So, less than 24 hours after I wrote that “sometimes the day is not complete without a column … about how our patent system is malfunctioning and not performing its goal of ‘promoting innovation,’” we have this insipid entry from the Wall Street Journal and Andy Kessler. The piece is a fairly predictable diatribe, but I really don’t feel like subjecting myself to News Corp spam just to set Mr. Kessler straight. According to Kessler, “Clearly we’d be better off having Microsoft, Apple and Google spending $1 billion on developing new products rather than buying up patents.”
Patents are big news these days, and sometimes the day is not complete without a column from a tech magazine, or an op-ed by some corporate mouthpiece about how our patent system is malfunctioning and not performing its goal of “promoting innovation.” As evidence of this supposed lack of innovation promotion, these inane articles nearly uniformly point to patent lawsuits, or, for authors wholly incapable of rational thought, to a claimed escalation in patent lawsuits. Indeed, mainstream pieces, like Intellectual Ventures VP Ken Lustig’s Forbes article, No, the Patent System Is Not Broken, that set the record straight on the facts and policy greatly contributes to the debate, but are few and far between.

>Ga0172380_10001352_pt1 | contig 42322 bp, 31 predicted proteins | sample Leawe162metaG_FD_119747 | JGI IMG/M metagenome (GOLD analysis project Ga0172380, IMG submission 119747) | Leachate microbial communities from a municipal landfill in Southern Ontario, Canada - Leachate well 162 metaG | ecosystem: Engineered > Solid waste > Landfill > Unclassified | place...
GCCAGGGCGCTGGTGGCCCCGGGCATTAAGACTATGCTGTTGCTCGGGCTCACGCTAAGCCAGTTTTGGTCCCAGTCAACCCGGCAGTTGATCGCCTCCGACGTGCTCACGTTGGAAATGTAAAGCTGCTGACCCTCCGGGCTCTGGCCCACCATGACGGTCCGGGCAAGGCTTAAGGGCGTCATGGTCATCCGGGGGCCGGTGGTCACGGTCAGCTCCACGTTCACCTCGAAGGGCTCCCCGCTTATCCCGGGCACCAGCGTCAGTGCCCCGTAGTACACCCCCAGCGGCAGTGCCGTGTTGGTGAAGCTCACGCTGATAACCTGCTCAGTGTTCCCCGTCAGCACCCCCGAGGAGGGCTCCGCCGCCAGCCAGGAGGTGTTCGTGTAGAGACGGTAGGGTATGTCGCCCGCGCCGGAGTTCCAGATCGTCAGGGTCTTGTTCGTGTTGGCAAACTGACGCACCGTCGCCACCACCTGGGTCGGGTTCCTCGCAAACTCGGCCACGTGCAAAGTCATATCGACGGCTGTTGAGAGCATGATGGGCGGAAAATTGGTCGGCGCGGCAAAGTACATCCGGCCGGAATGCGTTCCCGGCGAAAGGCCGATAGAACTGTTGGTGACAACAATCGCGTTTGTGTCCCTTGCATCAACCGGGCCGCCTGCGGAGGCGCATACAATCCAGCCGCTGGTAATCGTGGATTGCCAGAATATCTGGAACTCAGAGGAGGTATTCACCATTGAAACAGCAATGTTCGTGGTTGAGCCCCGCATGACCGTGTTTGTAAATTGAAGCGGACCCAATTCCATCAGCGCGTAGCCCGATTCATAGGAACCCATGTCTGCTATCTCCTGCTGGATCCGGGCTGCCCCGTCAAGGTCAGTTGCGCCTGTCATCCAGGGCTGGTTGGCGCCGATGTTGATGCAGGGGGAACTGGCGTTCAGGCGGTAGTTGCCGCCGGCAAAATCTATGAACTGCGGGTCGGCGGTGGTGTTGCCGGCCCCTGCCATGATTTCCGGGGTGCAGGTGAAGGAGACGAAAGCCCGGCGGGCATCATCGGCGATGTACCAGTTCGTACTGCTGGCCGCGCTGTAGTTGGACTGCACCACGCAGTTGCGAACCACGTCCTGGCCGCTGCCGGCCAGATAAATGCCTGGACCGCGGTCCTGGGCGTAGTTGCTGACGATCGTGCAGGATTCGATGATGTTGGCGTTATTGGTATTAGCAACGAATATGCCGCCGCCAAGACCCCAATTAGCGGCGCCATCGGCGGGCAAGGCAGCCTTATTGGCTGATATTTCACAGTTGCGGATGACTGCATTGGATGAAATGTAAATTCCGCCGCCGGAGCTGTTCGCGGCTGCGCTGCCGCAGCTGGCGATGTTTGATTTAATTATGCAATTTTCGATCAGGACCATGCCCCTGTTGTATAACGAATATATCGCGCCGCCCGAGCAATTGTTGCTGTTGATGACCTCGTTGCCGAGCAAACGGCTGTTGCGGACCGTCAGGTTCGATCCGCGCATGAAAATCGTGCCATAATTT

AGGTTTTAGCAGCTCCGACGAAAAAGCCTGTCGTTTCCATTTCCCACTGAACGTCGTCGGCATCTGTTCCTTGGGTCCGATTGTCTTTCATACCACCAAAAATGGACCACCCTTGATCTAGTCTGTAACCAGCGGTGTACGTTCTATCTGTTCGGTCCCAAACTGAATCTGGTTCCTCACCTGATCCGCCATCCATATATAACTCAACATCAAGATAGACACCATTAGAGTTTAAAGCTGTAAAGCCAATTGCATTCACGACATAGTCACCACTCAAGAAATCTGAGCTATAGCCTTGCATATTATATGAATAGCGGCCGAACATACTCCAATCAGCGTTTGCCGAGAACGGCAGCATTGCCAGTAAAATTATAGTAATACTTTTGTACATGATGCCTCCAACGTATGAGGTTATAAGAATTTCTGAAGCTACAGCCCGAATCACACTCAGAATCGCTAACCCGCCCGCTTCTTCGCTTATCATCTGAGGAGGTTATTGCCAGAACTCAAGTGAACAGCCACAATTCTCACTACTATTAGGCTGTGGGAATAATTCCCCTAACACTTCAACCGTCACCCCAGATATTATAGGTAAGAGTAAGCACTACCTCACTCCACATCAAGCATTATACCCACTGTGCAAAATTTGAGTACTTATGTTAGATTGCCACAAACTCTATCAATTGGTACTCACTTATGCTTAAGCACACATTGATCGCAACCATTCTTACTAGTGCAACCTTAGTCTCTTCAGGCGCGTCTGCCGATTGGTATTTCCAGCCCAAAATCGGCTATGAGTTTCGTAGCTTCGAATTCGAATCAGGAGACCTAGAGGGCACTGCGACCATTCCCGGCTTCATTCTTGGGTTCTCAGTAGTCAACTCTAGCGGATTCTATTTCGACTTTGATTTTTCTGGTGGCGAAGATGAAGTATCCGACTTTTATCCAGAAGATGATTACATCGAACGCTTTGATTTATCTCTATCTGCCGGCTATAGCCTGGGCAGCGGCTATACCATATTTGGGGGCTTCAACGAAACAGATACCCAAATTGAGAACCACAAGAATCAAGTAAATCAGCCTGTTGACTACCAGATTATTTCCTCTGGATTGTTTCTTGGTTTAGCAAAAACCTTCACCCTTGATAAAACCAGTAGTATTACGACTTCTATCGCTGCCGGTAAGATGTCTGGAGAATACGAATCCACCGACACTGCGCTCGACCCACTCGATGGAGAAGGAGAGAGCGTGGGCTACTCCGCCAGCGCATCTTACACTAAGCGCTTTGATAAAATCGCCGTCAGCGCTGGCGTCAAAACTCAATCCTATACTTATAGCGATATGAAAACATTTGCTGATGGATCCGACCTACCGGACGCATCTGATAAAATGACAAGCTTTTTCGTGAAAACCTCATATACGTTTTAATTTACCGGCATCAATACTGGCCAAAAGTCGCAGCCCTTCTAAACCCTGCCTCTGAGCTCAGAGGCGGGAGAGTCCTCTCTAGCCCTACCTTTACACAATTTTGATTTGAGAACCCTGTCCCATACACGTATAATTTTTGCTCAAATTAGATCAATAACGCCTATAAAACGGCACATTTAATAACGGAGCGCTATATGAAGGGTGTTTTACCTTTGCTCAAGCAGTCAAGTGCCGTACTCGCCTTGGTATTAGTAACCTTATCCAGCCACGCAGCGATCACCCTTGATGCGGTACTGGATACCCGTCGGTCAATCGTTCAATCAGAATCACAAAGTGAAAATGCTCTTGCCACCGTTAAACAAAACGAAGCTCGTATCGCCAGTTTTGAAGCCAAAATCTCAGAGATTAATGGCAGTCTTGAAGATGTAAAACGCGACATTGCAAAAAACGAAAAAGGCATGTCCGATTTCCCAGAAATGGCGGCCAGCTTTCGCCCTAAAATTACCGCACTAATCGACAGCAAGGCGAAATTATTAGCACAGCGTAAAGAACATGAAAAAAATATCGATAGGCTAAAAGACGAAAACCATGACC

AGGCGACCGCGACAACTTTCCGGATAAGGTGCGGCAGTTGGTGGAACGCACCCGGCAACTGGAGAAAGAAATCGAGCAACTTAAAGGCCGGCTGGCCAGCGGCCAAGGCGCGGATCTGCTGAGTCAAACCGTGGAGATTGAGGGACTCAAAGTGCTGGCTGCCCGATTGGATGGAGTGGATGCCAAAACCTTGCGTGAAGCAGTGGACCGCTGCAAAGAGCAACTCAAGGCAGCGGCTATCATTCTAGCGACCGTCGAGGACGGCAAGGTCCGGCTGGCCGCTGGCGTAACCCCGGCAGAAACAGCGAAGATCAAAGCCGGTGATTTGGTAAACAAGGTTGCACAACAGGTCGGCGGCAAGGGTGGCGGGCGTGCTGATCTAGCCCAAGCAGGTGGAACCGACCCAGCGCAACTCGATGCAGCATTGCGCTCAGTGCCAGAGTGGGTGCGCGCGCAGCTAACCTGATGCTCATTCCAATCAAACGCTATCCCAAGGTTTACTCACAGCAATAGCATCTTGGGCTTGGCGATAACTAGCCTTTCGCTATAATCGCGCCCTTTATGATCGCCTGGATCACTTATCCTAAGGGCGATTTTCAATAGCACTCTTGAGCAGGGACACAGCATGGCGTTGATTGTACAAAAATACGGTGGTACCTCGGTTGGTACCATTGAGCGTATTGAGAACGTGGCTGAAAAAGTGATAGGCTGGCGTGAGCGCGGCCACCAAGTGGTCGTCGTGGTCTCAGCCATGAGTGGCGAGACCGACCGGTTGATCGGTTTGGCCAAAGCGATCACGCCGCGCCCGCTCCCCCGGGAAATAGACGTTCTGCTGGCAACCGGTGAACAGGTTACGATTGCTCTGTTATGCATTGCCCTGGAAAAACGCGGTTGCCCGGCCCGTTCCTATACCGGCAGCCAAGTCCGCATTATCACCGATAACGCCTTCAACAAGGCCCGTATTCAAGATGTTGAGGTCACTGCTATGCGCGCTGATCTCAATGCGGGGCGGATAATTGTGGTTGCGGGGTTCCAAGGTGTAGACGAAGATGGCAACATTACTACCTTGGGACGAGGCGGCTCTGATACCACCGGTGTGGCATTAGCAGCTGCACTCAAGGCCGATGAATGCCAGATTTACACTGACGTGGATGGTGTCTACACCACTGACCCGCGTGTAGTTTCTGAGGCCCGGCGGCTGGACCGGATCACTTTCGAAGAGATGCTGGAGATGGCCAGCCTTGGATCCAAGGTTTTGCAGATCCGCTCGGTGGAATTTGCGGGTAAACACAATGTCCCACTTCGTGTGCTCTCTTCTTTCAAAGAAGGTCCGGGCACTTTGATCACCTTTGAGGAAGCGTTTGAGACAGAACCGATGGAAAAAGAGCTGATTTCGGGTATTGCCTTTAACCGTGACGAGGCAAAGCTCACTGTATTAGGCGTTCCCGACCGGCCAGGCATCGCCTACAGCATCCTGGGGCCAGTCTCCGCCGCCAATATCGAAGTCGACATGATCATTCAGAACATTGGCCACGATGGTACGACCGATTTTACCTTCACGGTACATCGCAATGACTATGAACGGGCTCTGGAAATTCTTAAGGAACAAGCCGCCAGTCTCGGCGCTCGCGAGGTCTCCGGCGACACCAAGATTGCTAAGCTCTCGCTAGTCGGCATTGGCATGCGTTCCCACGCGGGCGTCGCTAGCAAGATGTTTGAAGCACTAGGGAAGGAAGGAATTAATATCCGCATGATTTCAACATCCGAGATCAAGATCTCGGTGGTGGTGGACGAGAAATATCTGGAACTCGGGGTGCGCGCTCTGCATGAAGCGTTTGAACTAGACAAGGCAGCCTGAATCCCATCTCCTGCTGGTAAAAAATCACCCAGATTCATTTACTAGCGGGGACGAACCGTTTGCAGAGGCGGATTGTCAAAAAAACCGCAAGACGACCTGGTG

Steven Gibson is “a licensed attorney and a partner with Dickinson Wright PLLC,” or so claims the opening footnote in a recent document filed by Gibson with the Nevada District Court. Yet by his own admission, this part-owner in a major law firm–dating back to 1878 and home to over 300 lawyers–is not able to: (1) represent a company he owns in court, (2) order a copy of a transcript , and (3) (please sit down) find a law library that provides copies of cases with page numbers!